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on the Western Australian Goldfields

Mount Margaret/ Craiggiemore > AAMount Margaret About

Mount Margaret

An abandoned town located 900 kilometres (559 mi) northeast of Perth and 31 kilometres (19 miles) southwest of Laverton in the Goldfields-Esperance region of Western Australia.

The first European to visit the area was government surveyor John Forrest who passed through in 1869 while on an expedition in search of the lost explorer Ludwig Leichhardt. On 25 June he named a nearby hill Mount Margaret after Margaret Elvire Hamersley whom he later married in 1876. The local indigenous name for the hill is Kalgara.

Gold was discovered at the site of the future town in 1893 by prospectors James Ross and Bob McKenzie.[ The town's main mine was the Mt Morven (formerly the Mt Margaret Reward), situated on the eastern side of the townsite. By 1896 the local progress association began campaigning for the townsite to be declared. By 1897 lots had been surveyed and the townsite was gazetted in the same year.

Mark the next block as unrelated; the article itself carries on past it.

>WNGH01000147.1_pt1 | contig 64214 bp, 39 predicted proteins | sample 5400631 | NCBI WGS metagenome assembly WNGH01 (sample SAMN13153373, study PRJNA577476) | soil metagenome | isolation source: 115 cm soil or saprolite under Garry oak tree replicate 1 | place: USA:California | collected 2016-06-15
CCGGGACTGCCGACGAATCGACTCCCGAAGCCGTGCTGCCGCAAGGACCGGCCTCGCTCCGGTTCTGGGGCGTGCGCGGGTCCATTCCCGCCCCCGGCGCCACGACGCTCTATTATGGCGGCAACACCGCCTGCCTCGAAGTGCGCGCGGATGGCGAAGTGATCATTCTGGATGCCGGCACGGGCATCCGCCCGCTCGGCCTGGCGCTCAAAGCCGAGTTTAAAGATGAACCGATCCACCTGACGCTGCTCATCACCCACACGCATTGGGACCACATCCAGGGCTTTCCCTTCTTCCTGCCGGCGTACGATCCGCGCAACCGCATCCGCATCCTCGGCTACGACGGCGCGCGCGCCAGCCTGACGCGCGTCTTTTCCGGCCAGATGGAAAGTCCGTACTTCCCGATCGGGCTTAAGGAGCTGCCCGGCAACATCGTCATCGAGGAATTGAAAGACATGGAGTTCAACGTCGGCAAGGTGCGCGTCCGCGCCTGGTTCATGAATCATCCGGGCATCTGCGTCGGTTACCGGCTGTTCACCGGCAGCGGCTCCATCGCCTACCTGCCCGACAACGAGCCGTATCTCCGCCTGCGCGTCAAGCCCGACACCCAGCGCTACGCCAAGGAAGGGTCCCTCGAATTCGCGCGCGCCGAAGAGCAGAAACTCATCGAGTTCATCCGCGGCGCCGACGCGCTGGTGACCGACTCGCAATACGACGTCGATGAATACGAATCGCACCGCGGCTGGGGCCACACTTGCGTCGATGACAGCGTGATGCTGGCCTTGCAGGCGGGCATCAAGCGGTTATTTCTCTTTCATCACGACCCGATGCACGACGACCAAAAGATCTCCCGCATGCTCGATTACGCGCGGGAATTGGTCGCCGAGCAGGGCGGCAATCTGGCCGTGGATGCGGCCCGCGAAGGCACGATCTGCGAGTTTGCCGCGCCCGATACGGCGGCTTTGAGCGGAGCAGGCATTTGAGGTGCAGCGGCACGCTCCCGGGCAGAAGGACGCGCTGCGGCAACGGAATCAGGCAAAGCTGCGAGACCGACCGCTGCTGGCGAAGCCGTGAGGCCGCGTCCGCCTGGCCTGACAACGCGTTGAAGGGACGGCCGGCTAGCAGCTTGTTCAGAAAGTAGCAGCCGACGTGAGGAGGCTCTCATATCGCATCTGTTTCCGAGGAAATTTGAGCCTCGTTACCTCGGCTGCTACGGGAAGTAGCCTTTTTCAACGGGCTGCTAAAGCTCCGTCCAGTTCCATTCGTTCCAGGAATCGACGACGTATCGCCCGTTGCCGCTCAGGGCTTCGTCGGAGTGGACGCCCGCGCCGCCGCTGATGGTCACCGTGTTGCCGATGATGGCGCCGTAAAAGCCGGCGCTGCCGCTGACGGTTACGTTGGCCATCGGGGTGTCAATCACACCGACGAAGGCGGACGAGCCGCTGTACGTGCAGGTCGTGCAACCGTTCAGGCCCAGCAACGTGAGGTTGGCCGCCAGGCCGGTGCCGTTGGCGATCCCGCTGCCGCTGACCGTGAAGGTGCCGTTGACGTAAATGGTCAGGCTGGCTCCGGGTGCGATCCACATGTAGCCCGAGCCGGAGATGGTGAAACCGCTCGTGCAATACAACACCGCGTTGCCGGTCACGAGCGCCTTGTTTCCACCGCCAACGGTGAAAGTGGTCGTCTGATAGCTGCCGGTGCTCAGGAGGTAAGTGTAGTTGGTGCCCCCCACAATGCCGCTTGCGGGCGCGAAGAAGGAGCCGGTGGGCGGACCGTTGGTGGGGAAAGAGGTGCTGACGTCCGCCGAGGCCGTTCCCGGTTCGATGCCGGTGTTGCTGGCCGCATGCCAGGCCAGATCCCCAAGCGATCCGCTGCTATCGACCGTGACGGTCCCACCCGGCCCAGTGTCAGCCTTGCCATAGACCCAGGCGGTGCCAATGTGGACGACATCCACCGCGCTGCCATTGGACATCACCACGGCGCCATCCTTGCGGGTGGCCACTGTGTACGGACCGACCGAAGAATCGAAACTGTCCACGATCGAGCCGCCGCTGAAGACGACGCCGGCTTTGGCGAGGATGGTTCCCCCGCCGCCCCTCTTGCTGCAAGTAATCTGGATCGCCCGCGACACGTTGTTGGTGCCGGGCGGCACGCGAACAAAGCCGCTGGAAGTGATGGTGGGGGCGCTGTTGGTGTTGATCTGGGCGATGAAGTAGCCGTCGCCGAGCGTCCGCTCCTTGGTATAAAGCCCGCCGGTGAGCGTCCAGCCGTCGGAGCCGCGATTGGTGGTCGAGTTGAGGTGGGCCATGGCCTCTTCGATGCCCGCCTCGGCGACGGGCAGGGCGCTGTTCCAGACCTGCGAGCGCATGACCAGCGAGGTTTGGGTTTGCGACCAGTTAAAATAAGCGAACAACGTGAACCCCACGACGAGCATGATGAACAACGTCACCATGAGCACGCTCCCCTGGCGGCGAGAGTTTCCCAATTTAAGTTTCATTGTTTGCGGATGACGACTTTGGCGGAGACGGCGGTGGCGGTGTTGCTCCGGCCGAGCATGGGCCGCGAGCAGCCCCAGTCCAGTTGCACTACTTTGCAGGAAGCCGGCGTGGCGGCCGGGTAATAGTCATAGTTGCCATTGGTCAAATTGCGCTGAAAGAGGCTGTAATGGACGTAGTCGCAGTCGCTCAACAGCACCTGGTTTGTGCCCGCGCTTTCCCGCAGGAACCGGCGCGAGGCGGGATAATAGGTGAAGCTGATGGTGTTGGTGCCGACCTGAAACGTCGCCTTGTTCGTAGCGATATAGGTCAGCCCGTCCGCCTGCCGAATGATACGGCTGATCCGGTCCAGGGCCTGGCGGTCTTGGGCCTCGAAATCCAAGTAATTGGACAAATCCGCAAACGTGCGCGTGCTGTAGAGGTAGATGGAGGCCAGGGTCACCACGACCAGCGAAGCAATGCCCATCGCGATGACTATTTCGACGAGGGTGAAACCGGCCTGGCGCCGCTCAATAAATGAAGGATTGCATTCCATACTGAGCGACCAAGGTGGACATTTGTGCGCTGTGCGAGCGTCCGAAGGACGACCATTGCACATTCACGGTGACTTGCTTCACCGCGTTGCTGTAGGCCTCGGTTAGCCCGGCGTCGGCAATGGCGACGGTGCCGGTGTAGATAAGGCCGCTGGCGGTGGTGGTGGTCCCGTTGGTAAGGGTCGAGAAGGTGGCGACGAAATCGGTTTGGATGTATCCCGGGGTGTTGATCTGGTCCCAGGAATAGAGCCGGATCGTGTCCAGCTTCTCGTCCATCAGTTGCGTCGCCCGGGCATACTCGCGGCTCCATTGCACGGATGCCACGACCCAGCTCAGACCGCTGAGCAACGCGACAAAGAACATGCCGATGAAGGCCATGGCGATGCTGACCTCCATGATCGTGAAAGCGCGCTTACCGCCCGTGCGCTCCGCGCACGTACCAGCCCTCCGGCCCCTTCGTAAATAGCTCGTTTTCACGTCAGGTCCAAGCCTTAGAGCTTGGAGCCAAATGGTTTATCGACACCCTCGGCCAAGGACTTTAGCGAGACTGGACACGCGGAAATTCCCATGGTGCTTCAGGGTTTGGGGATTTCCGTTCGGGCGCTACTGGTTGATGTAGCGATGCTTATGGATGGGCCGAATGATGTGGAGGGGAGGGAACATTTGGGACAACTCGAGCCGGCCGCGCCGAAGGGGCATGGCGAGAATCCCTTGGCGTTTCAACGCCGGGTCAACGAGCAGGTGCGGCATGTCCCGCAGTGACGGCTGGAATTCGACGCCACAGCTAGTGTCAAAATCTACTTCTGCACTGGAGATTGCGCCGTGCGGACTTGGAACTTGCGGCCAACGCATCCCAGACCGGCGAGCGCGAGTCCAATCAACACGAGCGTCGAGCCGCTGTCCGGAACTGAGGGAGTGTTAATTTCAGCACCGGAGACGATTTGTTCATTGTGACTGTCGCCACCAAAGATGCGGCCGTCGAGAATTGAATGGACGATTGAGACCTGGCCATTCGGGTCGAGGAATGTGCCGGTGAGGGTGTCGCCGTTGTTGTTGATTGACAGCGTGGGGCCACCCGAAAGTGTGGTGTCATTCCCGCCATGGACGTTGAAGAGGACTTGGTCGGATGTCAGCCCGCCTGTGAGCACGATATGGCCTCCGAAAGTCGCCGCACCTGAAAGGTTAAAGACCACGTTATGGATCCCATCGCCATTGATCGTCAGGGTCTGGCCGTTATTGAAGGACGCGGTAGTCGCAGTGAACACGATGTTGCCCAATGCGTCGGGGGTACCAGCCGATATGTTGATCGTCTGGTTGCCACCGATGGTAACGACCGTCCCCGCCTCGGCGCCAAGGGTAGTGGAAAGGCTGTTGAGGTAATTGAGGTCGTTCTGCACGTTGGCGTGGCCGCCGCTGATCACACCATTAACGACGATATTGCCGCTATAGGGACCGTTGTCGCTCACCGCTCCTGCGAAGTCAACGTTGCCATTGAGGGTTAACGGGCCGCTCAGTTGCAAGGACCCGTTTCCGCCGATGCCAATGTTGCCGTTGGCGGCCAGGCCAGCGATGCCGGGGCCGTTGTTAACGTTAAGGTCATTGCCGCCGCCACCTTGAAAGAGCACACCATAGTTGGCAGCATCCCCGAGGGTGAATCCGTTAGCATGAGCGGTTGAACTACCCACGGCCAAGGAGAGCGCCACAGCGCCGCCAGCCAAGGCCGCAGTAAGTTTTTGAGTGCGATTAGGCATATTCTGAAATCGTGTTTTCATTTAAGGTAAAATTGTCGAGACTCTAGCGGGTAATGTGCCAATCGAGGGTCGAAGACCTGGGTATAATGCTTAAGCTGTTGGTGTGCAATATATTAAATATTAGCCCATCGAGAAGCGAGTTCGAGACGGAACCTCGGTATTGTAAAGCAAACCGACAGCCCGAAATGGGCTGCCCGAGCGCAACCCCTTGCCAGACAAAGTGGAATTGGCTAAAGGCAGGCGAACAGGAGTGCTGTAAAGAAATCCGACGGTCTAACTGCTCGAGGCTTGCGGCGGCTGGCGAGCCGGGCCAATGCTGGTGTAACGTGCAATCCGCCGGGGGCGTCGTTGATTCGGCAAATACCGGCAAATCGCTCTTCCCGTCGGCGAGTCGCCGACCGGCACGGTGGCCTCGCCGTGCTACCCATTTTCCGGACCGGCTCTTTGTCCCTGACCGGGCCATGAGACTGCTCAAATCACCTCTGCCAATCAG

A police station opened in the town in 1898 but was closed in 1899.

Following a drought in the area in 1921 Rod Schenk established the Mount Margaret Aboriginal Mission in 1922, 3 kilometres (2 mi) to the northeast of the townsite. In 1924 many Aboriginal people were forced to go to nearby Mount Morgans for food following another drought and hostility towards them by local station owners. When the Mount Morgans and Linden food depots were closed in 1927, the Aboriginal peoples moved to the mission at Mount Margaret.


Mtmar5.jpg (174615 bytes)
Mt Margaret Street Map - Imag SLWA

Reccomended Reading:

A Drop in a Bucket - The Mount Margaret Story by Margaret Morgan

This excellent book 'A Drop in the Bucket, The Mount Margaret Story' is now available to read free online from the Goldfields Aboriginal Language Centre. -

Return to Mount Margaret/ Craiggiemore

Next Record Mount Maragaret Photographs

Outback Family History Blog
WA Virtual Miners Memorial
Moya Sharp - Medal of the Order of Australia (OAM) For Services to Community History

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